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Fluids rich in water, carbon and sulfur species and a variety of dissolved salts are a ubiquitous transport medium for heat and matter in the Earth’s interior. Fluid transport through the upper mantle and crust controls the origin of magmatism above subduction zones and results in natural risks of explosive volcanism. Fluids passing through rocks affect the chemical and heat budget of the global oceans, and can be utilized as a source of geothermal energy on land. Fluid transport is a key to the formation and the practical utilization of natural resources, from the origin of hydrothermal mineral deposits, through the exploitation of gaseous and liquid hydrocarbons as sources of energy and essential raw materials, to the subsurface storage of waste materials such as CO2.
Different sources of fluids and variable paths of recycling volatile components from the hydrosphere and atmosphere through the solid interior of the Earth lead to a broad range of fluid compositions, from aqueous liquids and gases through water-rich silicate or salt melts to carbon-rich endmember compositions. Different rock regimes in the crust and mantle generate characteristic ranges of fluid composition, which depending on pressure, temperature and composition are miscible to greatly variable degrees. For example, aqueous liquids and vapors are increasingly miscible at elevated pressure and temperature. The degree of this miscibility is, however, greatly influenced by the presence of additional carbonic or salt components. A wide range of fluid–fluid interactions results from this partial miscibility of crustal fluids. Vastly different chemical and physical properties of variably miscible fluids, combined with fluid flow from one pressure – temperature regime to another, therefore have major consequences for the chemical and physical evolution of the crust and mantle.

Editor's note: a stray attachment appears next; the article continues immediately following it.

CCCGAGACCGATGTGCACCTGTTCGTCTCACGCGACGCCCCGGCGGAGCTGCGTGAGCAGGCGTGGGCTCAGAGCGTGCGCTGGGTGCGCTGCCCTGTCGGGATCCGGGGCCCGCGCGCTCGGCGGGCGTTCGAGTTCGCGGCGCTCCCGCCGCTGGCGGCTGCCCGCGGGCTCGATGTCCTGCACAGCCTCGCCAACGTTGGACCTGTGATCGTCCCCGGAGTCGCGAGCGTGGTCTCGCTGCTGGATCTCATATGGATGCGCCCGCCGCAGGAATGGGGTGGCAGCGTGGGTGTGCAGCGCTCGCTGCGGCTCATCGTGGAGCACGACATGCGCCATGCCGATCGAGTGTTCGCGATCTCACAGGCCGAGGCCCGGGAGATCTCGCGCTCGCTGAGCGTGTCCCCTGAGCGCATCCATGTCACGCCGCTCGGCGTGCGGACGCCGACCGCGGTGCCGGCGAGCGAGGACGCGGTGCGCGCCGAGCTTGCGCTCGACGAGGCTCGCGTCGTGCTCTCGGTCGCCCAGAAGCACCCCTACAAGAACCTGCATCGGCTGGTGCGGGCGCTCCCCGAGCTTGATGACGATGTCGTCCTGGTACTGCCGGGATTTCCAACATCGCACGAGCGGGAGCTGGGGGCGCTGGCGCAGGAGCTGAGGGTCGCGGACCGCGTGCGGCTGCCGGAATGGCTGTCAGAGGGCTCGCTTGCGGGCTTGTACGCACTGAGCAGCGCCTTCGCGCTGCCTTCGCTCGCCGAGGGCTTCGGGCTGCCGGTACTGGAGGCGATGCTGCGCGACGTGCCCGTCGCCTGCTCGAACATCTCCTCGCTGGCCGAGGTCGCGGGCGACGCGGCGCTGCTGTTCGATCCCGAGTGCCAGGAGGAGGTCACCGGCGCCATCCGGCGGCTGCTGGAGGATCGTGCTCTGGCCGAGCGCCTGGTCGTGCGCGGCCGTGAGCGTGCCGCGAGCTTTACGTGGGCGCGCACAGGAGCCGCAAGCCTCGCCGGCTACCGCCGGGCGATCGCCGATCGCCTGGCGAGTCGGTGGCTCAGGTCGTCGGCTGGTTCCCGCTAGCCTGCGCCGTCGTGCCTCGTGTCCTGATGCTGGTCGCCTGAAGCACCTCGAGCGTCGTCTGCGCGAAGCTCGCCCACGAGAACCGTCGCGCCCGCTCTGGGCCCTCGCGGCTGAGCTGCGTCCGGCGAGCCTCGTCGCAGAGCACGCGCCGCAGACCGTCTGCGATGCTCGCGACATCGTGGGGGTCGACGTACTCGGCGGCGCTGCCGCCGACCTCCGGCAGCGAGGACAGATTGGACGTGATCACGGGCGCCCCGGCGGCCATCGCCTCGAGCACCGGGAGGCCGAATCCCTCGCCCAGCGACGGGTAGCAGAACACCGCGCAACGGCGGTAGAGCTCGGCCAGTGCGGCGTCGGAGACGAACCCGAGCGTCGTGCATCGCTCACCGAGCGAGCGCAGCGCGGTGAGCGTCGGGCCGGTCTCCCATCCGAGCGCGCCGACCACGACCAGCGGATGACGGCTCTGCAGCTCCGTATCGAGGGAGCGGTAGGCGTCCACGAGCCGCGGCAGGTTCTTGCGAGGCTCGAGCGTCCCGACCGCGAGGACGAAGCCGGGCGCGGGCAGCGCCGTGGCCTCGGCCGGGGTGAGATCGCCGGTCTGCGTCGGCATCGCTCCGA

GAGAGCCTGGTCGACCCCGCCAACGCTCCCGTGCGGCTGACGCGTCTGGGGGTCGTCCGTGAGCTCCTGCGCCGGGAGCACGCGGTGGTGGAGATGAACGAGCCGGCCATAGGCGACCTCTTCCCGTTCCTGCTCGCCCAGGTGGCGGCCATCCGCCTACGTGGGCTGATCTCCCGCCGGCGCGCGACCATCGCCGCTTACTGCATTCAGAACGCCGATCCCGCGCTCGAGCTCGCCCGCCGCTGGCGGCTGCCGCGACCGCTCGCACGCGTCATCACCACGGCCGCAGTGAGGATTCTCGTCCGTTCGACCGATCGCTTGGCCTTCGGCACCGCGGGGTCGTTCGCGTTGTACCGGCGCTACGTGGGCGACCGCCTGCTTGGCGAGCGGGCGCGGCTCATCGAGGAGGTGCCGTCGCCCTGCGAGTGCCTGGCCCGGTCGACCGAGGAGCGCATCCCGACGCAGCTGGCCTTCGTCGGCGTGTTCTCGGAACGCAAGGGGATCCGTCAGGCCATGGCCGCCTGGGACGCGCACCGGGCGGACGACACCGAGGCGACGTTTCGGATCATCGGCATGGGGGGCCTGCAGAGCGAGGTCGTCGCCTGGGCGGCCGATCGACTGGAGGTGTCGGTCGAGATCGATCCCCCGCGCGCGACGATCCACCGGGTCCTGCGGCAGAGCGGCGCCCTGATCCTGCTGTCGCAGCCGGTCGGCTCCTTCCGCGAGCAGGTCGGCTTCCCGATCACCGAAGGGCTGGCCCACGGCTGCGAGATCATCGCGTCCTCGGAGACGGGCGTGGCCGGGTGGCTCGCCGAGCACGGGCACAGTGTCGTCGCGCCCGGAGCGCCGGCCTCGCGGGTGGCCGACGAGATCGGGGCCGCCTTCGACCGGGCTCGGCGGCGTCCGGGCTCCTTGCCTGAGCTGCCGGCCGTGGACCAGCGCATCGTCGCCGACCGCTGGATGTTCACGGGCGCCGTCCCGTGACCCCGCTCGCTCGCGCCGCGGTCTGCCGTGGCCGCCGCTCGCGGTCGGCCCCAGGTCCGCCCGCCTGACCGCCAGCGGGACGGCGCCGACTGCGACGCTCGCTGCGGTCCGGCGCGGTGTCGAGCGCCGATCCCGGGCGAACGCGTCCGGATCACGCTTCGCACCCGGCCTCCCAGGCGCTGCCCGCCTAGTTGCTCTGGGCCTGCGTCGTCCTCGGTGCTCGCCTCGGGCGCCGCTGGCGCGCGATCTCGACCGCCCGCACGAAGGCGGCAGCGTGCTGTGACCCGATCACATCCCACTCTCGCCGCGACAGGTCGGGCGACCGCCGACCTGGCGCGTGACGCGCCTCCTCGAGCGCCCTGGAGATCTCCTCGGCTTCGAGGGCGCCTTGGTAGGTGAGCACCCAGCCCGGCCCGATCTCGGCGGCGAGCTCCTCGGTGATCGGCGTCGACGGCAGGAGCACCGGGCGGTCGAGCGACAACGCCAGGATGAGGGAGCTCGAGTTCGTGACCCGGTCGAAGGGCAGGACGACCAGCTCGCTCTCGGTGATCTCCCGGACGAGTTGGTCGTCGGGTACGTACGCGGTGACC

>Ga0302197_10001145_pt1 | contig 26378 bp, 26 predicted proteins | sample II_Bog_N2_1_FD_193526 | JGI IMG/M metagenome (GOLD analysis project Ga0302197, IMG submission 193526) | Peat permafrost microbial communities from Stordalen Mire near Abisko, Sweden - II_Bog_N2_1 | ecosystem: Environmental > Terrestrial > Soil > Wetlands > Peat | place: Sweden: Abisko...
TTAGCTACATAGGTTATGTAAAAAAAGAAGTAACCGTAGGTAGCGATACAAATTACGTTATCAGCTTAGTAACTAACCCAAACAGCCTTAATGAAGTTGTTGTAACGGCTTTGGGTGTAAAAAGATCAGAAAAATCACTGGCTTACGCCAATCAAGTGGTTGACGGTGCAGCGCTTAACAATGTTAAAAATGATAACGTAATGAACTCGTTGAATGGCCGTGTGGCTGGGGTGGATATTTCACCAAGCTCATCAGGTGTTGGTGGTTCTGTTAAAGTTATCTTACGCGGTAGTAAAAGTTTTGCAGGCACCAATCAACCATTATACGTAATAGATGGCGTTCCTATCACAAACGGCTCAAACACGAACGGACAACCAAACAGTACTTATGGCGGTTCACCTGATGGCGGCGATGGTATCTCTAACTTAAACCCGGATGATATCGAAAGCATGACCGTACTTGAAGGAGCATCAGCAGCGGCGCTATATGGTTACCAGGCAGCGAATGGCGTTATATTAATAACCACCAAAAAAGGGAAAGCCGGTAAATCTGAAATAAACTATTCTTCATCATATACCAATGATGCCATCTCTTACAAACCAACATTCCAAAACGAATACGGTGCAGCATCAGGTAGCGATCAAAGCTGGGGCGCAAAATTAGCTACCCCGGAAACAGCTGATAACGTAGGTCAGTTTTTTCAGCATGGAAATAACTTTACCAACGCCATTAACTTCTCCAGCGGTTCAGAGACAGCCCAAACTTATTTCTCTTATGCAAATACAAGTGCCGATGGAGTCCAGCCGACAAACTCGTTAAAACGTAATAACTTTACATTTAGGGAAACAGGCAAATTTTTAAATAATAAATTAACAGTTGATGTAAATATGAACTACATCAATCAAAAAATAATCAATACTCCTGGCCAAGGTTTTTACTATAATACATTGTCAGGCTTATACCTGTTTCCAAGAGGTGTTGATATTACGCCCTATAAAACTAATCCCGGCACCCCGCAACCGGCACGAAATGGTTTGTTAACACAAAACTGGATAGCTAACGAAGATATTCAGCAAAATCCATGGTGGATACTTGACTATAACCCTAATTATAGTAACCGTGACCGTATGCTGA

Several recent textbooks (e.g., Walther and Wood 1986; Carrol and Holloway 1994; Shmulovich et al. 1995 …